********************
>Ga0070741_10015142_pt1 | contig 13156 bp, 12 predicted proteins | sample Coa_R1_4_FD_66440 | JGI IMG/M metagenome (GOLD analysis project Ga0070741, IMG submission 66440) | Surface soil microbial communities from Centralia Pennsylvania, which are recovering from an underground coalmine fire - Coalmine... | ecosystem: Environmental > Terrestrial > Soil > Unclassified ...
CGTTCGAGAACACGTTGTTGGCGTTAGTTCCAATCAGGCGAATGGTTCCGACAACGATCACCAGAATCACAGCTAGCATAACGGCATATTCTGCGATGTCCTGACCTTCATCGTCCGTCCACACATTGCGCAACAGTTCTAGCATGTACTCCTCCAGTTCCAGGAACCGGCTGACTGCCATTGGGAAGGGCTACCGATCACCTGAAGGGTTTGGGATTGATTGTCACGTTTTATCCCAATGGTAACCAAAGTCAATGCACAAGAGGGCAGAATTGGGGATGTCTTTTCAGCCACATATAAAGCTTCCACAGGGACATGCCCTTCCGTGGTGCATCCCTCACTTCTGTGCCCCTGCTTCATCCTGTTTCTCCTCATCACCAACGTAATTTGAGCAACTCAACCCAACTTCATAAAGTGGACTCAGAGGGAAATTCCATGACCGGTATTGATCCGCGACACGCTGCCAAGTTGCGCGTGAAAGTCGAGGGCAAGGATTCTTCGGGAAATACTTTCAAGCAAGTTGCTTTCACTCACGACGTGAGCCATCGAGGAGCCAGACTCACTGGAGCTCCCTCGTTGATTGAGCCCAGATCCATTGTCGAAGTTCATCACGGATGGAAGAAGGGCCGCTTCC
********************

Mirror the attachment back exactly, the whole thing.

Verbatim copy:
>Ga0070741_10015142_pt1 | contig 13156 bp, 12 predicted proteins | sample Coa_R1_4_FD_66440 | JGI IMG/M metagenome (GOLD analysis project Ga0070741, IMG submission 66440) | Surface soil microbial communities from Centralia Pennsylvania, which are recovering from an underground coalmine fire - Coalmine... | ecosystem: Environmental > Terrestrial > Soil > Unclassified ...
CGTTCGAGAACACGTTGTTGGCGTTAGTTCCAATCAGGCGAATGGTTCCGACAACGATCACCAGAATCACAGCTAGCATAACGGCATATTCTGCGATGTCCTGACCTTCATCGTCCGTCCACACATTGCGCAACAGTTCTAGCATGTACTCCTCCAGTTCCAGGAACCGGCTGACTGCCATTGGGAAGGGCTACCGATCACCTGAAGGGTTTGGGATTGATTGTCACGTTTTATCCCAATGGTAACCAAAGTCAATGCACAAGAGGGCAGAATTGGGGATGTCTTTTCAGCCACATATAAAGCTTCCACAGGGACATGCCCTTCCGTGGTGCATCCCTCACTTCTGTGCCCCTGCTTCATCCTGTTTCTCCTCATCACCAACGTAATTTGAGCAACTCAACCCAACTTCATAAAGTGGACTCAGAGGGAAATTCCATGACCGGTATTGATCCGCGACACGCTGCCAAGTTGCGCGTGAAAGTCGAGGGCAAGGATTCTTCGGGAAATACTTTCAAGCAAGTTGCTTTCACTCACGACGTGAGCCATCGAGGAGCCAGACTCACTGGAGCTCCCTCGTTGATTGAGCCCAGATCCATTGTCGAAGTTCATCACGGATGGAAGAAGGGCCGCTTCC